The country director of a German aid group, Welthungerhilfe, or World Hunger Aid, was recently expelled. The group said Pyongyang had asked the worker, Regina Feindt, to leave the country in February without saying why. Welthungerhilfe has worked in North Korea since 1997, spending tens of millions of dollars on projects to improve food, sanitation and water supply.

ORIGINAL POST (2015-4-2): James Pearson writes in Reuters (also printed in the Guardian):

North Korea has expelled the country director of one of the few foreign aid groups to operate in its territory.

Welthungerhilfe, whose name translates as World Hunger Aid, is one of Germany’s largest non-governmental aid organisations and has been working in North Korea since 1997, spending more than €60m on projects designed to improve food, sanitation and water supply.

It said North Korea had asked its country director Regina Feindt to leave the country in late February, without warning or saying why.

Feindt’s colleague Karl Fall, who had worked in the country for 12 years, left of his own volition the next month.

“Welthungerhilfe does not see anything in Mrs Feindt’s behaviour that would have justified an expulsion,” the aid group said.

It said Feindt left North Korea on 26 February and Fall left on 19 March. Feindt and Fall were not available to comment, Welthungerhilfe said.

The abrupt departures came as a surprise to members of the small foreign community in Pyongyang, according to a regular visitor to the North Korean capital who wished to remain anonymous, citing the sensitive nature of working there.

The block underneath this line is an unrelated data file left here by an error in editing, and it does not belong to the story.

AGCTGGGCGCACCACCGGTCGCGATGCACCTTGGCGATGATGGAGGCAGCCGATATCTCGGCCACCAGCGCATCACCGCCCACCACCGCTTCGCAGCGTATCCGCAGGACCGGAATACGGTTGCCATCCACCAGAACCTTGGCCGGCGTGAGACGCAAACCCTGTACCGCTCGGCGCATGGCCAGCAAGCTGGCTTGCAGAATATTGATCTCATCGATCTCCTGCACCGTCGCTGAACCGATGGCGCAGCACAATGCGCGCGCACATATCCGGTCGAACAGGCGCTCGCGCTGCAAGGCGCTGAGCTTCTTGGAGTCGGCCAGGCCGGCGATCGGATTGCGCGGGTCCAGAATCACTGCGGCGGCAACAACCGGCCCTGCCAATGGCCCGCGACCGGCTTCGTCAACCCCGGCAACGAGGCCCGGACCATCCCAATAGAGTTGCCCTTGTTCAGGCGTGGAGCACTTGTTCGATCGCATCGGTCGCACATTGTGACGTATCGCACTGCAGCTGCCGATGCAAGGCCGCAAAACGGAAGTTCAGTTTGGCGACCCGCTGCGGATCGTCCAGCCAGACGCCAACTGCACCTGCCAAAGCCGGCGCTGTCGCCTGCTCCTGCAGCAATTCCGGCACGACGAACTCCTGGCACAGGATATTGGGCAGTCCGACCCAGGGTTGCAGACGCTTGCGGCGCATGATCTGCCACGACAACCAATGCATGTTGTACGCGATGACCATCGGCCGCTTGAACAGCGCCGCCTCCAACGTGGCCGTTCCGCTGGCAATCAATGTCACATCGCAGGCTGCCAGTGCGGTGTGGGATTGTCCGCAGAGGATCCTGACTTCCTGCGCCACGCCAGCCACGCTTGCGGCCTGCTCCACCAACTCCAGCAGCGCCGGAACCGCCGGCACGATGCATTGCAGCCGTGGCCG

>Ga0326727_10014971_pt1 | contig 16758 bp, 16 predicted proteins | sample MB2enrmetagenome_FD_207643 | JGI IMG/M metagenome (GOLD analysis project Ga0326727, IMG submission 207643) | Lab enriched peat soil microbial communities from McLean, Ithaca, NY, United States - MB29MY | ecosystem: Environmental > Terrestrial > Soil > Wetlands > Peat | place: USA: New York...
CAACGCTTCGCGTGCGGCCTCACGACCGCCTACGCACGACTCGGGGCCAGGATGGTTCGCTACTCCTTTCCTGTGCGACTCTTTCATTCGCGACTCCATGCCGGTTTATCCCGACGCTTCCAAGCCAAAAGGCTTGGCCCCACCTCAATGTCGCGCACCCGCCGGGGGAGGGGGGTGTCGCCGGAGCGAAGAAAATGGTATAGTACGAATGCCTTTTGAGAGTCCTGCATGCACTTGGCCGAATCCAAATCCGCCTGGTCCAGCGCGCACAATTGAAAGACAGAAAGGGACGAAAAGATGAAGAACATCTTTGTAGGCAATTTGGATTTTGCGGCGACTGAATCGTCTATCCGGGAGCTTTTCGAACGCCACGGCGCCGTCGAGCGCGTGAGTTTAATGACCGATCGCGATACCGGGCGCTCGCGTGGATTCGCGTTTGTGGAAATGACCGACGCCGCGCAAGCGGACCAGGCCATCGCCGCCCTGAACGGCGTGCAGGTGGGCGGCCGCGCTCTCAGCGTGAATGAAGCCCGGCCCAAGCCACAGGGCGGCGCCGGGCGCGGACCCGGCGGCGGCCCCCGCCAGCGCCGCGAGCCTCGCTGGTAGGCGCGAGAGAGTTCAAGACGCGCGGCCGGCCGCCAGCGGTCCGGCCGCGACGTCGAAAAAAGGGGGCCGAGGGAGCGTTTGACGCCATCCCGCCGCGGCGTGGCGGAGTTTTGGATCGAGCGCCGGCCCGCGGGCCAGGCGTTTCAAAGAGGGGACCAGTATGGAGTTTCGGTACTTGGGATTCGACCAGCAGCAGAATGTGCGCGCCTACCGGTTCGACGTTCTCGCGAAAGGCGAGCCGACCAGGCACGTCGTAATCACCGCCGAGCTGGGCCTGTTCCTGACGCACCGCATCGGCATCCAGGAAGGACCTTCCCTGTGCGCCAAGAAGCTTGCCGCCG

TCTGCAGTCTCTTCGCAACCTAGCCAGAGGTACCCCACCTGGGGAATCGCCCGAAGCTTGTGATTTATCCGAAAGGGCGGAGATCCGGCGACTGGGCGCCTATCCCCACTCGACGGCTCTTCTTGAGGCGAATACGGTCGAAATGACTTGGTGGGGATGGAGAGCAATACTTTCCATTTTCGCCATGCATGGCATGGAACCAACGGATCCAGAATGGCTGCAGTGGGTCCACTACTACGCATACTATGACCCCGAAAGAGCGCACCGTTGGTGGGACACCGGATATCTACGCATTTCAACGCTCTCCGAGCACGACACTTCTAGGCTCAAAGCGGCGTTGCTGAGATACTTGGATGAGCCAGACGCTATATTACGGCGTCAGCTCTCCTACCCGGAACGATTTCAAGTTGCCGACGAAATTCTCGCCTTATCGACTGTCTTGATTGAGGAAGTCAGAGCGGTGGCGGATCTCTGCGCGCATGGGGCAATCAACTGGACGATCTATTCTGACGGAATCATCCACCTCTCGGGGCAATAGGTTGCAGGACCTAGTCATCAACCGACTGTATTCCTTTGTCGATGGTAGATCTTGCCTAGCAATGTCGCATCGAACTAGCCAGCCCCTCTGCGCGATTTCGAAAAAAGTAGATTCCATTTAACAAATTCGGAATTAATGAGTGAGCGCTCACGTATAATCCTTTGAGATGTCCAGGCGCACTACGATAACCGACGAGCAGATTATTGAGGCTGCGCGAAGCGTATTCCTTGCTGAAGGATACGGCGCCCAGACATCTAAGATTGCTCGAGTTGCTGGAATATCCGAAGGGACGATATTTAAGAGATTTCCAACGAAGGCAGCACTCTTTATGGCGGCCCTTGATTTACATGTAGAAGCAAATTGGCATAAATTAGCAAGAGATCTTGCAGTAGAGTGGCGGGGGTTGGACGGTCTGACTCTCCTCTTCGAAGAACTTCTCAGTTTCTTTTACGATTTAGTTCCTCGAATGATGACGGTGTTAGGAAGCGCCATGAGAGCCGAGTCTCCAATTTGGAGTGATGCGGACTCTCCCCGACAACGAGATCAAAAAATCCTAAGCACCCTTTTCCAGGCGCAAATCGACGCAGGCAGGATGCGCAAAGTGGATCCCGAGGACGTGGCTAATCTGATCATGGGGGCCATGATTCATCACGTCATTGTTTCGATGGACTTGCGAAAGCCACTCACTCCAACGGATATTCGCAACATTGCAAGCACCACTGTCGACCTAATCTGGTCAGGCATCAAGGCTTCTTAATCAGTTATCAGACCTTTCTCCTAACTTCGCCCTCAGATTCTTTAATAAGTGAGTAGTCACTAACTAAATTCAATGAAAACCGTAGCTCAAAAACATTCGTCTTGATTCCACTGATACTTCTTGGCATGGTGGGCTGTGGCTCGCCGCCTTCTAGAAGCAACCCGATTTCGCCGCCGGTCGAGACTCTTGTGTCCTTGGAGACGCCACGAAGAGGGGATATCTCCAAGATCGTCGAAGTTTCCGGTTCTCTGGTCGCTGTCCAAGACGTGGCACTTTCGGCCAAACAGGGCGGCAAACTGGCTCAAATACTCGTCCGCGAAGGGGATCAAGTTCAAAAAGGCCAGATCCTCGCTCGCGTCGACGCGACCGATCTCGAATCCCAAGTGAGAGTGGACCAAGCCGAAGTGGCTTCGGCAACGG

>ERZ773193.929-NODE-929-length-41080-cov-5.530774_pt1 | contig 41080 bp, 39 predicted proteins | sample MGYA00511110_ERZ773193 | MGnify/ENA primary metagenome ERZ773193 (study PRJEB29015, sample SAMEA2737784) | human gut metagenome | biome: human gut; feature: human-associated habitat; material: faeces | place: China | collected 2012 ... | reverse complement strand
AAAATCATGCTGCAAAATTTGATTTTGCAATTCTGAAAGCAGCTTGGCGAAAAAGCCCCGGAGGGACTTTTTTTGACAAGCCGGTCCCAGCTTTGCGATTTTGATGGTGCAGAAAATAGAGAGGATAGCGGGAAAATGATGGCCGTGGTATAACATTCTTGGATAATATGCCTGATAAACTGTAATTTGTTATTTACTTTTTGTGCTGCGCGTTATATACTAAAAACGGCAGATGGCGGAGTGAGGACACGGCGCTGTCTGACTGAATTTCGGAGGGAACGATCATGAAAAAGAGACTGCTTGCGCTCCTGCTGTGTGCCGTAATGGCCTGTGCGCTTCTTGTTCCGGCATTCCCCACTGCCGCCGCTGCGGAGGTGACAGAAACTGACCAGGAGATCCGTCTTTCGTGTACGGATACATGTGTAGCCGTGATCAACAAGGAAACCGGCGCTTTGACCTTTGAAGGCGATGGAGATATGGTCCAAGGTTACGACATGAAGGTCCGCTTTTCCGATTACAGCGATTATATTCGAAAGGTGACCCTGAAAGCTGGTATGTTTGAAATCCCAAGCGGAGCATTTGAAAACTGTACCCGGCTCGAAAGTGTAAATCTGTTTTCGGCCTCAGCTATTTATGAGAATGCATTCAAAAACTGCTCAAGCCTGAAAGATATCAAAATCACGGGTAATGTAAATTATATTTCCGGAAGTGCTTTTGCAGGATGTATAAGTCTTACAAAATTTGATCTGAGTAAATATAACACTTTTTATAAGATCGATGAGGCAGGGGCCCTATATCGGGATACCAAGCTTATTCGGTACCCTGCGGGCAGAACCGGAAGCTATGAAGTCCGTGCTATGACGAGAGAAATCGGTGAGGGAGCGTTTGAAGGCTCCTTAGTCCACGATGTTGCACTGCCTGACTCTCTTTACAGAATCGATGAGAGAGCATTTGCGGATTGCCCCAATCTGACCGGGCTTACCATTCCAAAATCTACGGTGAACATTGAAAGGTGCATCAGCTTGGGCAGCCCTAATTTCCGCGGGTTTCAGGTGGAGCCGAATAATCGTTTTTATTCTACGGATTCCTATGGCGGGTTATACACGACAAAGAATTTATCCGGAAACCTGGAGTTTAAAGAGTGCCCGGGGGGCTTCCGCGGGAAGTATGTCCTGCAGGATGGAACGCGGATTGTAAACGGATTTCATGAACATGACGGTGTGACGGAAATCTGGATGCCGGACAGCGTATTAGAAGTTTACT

Welthungerhilfe would not comment on the events leading up to Feindt’s deportation. “We don’t know why this has happened,” said spokeswoman Simone Pott.

The NGO still has a skeleton presence in North Korea. It said its activities to improve water and sewage systems in cities were unaffected.

“At the moment we are in discussions with the North Korean authorities to secure a basis for continuing our development work in the country for the benefit of the people of North Korea,” the group said.

Read the full story here:
North Korea expels country director of German aid group
Guardian
2015-10-2

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German NGO worker on the DPRK

Wednesday, April 21st, 2010

According to the Times of India:

Economic sanctions by the United States and other western countries is actually strengthening the Kim Jong-il’s regime, a German social worker involved with a non-government organization told reporters here this morning. Sanctions are also affecting life in other ways like the new-found emphasis on sustainable agriculture, she said.

“The leaders are using the sanctions as a justification. People believe the country is in a bad condition because of outside forces,” Karin Janz, country director in North Korea for the German NGO Welthungerhilfe, said while speaking at the Foreign Correspondents Club in Beijing. The official media justified its actions as efforts to fortify the nation against the onslaught of foreign forces, and the people fully believed it, she said.